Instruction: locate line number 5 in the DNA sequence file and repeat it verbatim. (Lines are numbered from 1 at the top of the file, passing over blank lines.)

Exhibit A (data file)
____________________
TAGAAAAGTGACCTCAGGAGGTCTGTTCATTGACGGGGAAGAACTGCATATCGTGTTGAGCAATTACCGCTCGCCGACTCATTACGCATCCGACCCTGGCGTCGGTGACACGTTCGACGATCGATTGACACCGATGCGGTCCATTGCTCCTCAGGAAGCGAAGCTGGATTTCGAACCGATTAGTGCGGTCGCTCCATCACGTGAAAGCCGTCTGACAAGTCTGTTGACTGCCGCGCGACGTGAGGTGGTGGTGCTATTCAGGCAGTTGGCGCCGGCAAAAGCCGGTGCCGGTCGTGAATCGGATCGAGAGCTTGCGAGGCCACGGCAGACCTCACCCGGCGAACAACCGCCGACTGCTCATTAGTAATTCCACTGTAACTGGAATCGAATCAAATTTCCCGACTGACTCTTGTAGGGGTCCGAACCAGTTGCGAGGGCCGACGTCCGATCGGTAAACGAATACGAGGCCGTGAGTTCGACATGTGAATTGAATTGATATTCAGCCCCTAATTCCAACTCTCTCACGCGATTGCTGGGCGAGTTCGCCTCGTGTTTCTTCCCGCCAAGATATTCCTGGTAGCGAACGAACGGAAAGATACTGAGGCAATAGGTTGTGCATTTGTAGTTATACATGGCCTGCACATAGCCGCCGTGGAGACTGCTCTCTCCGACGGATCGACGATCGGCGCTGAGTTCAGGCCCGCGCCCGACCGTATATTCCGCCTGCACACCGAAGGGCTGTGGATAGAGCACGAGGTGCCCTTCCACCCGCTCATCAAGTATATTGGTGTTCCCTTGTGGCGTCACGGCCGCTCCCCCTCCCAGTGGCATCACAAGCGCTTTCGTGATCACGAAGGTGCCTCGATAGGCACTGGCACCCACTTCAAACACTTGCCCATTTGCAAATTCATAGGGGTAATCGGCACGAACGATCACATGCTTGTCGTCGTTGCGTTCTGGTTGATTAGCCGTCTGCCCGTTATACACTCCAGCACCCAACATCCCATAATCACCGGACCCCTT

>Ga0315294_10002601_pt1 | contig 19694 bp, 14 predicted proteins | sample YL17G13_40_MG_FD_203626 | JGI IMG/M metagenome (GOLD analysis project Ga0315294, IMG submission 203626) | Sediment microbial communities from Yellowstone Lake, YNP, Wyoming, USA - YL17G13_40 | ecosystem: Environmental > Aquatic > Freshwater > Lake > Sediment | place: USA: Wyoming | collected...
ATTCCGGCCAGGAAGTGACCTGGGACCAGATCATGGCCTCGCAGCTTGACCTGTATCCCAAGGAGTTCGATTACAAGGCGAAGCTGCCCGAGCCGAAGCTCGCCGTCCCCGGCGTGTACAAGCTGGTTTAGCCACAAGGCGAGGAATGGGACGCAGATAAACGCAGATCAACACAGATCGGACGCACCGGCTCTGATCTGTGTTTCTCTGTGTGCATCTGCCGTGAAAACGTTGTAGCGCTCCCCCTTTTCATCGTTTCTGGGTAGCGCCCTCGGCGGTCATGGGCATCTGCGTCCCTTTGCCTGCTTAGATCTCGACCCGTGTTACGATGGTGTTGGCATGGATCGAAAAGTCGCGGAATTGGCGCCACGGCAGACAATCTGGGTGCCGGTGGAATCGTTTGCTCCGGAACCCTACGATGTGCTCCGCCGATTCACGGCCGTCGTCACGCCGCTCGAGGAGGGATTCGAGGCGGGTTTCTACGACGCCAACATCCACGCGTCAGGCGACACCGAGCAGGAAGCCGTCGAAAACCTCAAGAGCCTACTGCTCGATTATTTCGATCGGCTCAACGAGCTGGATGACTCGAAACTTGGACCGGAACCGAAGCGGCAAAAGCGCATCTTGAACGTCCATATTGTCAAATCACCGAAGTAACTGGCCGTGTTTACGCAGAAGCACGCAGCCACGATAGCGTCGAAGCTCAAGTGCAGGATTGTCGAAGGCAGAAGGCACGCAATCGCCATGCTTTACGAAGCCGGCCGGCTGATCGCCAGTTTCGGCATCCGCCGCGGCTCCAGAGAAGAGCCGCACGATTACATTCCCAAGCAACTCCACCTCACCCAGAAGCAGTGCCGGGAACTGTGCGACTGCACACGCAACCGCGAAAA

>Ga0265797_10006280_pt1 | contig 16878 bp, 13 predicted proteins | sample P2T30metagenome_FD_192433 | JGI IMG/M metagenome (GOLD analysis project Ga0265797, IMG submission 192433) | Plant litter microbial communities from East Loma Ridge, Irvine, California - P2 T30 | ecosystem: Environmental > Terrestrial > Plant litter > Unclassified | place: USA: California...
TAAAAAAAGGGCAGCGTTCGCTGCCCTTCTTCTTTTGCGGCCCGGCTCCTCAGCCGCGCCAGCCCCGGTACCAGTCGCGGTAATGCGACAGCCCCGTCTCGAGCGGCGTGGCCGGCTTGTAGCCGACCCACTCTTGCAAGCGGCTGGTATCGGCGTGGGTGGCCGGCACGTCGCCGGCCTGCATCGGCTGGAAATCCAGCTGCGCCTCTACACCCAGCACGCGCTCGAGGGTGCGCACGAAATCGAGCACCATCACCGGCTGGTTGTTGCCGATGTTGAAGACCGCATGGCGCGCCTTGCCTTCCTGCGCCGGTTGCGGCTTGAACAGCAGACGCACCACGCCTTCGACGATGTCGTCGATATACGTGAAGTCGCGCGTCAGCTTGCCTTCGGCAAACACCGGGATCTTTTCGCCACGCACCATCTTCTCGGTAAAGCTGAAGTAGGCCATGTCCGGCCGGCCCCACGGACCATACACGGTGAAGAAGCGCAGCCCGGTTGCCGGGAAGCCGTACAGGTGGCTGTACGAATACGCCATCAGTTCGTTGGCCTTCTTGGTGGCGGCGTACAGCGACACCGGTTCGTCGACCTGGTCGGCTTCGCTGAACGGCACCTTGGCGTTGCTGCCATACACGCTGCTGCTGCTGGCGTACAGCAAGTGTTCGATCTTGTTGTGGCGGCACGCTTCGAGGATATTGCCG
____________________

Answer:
TAAAAAAAGGGCAGCGTTCGCTGCCCTTCTTCTTTTGCGGCCCGGCTCCTCAGCCGCGCCAGCCCCGGTACCAGTCGCGGTAATGCGACAGCCCCGTCTCGAGCGGCGTGGCCGGCTTGTAGCCGACCCACTCTTGCAAGCGGCTGGTATCGGCGTGGGTGGCCGGCACGTCGCCGGCCTGCATCGGCTGGAAATCCAGCTGCGCCTCTACACCCAGCACGCGCTCGAGGGTGCGCACGAAATCGAGCACCATCACCGGCTGGTTGTTGCCGATGTTGAAGACCGCATGGCGCGCCTTGCCTTCCTGCGCCGGTTGCGGCTTGAACAGCAGACGCACCACGCCTTCGACGATGTCGTCGATATACGTGAAGTCGCGCGTCAGCTTGCCTTCGGCAAACACCGGGATCTTTTCGCCACGCACCATCTTCTCGGTAAAGCTGAAGTAGGCCATGTCCGGCCGGCCCCACGGACCATACACGGTGAAGAAGCGCAGCCCGGTTGCCGGGAAGCCGTACAGGTGGCTGTACGAATACGCCATCAGTTCGTTGGCCTTCTTGGTGGCGGCGTACAGCGACACCGGTTCGTCGACCTGGTCGGCTTCGCTGAACGGCACCTTGGCGTTGCTGCCATACACGCTGCTGCTGCTGGCGTACAGCAAGTGTTCGATCTTGTTGTGGCGGCACGCTTCGAGGATATTGCCG